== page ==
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Obituary: Leopold Labedz

Adam Zamoyski
Saturday 27 March 1993 00:02 GMT

Leopold Labedz, writer and editor: born Simbirsk 1920; Corporal, Field Artillery Second Polish Corps 1942-45; Editor, Survey 1961-87; books include Revisionism 1961, The Sino-Soviet Rift 1964, International Communism after Khrushchev 1965, On Trial 1967, The Use and Abuse of Sovietology 1989; married (one daughter); died 22 March 1993.

LEOPOLD LABEDZ was one of the unsung heroes of the fight against Communist totalitarianism. Yet he was also one of the most charming and funny men you could hope to meet. Nothing in his eventful life would seem to warrant his dauntless good humour and the smile that never left his face.

He was born into the maelstrom of the Russian civil war, while his father, a Polish Jewish doctor, was trying to make his way back to Poland. The family managed to struggle back to Warsaw, where the father rapidly established a practice much favoured by elegant society. Leo was a precocious child, finishing all his schools ahead of his contemporaries and graduating from Warsaw University at the age of 18. He then set off to pursue his studies at the Sorbonne. He returned to Poland for the summer holidays in 1939, and was caught there by the outbreak of war. Fleeing from the Nazis, he was arrested by the Soviets and deported to Siberia, where he spent the next three years.

He was released in 1942 as a result of the Polish-Soviet pact, and joined General Anders's army, with which he crossed over to Persia. He served in the Polish Second Corps throughout its campaigns in Palestine, Egypt and Italy. By the end of the war, he was the only surviving member of his family, which had been murdered in equal measure by the Nazis and the Soviets.

On being demobilised, he spent a year studying at the University of Bologna, three at London University, and then another seven at the London School of Economics. He was by then a formidably qualified and renowned Sovietologist, and he devoted himself to combating the evil of the totalitarianism of which he had had first-hand experience, both in its Nazi and its Soviet guises. In 1961 he founded from London the remarkable and influential quarterly Survey, which he edited for the next 25 years. This did not interfere with the writing of half a dozen weighty books and a string of articles, and the organisation of numerous conferences and symposia.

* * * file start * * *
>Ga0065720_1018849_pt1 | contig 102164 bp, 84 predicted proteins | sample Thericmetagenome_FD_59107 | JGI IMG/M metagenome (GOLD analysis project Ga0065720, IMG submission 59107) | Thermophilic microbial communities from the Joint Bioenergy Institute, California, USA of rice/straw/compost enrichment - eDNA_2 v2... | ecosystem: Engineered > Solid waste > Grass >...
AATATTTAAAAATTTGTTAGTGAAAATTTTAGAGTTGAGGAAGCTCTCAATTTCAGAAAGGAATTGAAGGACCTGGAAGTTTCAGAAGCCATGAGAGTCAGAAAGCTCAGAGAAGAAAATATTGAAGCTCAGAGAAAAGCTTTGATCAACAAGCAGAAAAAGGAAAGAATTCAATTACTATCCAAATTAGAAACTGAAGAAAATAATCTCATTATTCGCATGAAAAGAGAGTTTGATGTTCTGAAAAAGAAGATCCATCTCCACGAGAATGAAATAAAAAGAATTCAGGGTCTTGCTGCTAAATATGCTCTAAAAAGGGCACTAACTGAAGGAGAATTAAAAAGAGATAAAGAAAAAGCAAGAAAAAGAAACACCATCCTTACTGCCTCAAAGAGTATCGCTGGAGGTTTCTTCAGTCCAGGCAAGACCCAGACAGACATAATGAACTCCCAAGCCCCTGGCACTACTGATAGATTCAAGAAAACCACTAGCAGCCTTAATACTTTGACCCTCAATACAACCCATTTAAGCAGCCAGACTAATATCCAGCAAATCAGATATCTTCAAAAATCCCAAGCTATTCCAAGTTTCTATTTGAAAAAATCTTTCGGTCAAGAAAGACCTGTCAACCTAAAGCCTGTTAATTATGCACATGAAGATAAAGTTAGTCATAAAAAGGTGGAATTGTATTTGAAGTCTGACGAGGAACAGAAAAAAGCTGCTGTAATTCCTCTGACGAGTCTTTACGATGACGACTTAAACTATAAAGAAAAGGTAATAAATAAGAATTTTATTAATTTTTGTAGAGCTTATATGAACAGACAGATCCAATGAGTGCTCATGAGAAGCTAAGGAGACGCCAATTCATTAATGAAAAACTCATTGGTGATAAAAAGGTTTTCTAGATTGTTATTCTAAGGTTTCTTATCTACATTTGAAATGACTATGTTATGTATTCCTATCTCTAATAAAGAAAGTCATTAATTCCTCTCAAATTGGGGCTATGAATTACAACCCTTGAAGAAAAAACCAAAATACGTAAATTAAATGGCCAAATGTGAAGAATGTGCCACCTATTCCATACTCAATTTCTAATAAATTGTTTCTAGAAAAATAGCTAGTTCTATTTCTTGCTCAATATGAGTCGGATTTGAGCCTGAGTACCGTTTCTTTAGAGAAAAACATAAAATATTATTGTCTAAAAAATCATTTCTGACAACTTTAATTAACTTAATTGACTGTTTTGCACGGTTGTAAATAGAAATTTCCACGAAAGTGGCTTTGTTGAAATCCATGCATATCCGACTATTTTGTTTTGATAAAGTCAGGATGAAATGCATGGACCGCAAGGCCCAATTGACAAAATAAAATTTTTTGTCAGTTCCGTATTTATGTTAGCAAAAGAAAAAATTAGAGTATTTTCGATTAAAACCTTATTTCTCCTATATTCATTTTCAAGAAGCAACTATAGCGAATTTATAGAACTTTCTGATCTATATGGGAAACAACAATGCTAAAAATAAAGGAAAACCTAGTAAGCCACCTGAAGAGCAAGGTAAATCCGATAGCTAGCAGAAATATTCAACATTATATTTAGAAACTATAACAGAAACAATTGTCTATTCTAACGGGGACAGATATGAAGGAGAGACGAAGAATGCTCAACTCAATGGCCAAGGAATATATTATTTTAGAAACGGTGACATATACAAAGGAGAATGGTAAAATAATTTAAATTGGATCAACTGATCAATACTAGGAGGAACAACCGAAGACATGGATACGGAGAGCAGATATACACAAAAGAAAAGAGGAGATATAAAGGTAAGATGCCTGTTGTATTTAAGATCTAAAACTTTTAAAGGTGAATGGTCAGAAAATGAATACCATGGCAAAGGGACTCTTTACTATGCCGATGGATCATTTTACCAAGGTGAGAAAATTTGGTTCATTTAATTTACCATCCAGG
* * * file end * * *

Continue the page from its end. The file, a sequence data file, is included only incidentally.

The tiny, round-faced, bald man, with his huge, impish eyes, was variously described as a terrier or a rubber ball, and there is something in both of these descriptions; he never let go, and he inexorably bounced back with irrefutable arguments to confound anyone unwise enough to think they knew better. He was a passionate champion of truth and an implacable foe of all intellectuals who disregard facts and all politicians who disregard people in the pursuit of high-sounding theory and ideological myth.

Labedz was intimidated neither by established reputations nor apparent learning, as his demolition-jobs on those of Isaac Deutscher and EH Carr demonstrate. It was with the same fearlessness that he defended the true meaning of George Orwell's work against the distortions so fashionable in the 1960s and 1970s, earning himself a string of epithets from established academic humbugs. He made a remarkable number of enemies in his crusading life, but they learnt to refrain from sparring with him, as they inevitably came off the worse for it.

Passionately committed as he was, Labedz never allowed feeling or imagination to cloud his own judgement. The elegance of expression which characterised his writings was the result of his crystalline logic and his respect for the meaning of language - in this, as in many things, he was a spiritual heir of Orwell. He was one of those naturalised Britons who love their adopted motherland more than most natives, and he loved the English language and prized its clarity. He abhorred corrupt use of language almost as much as dishonesty.

His personal life continued to be beset by misfortune. A marriage to an Englishwoman turned sour, although it left him a greatly cherished daughter. In the mid-1980s he fought a losing battle against his diabetes, and finally had to have both legs amputated. Yet none of this dented his spirit or his good humour, and he remained a delightful companion to the end. He had the satisfaction of seeing his own arguments vindicated and the opinions and writings of his opponents trashed by history in the late 1980s.

(Photograph omitted)

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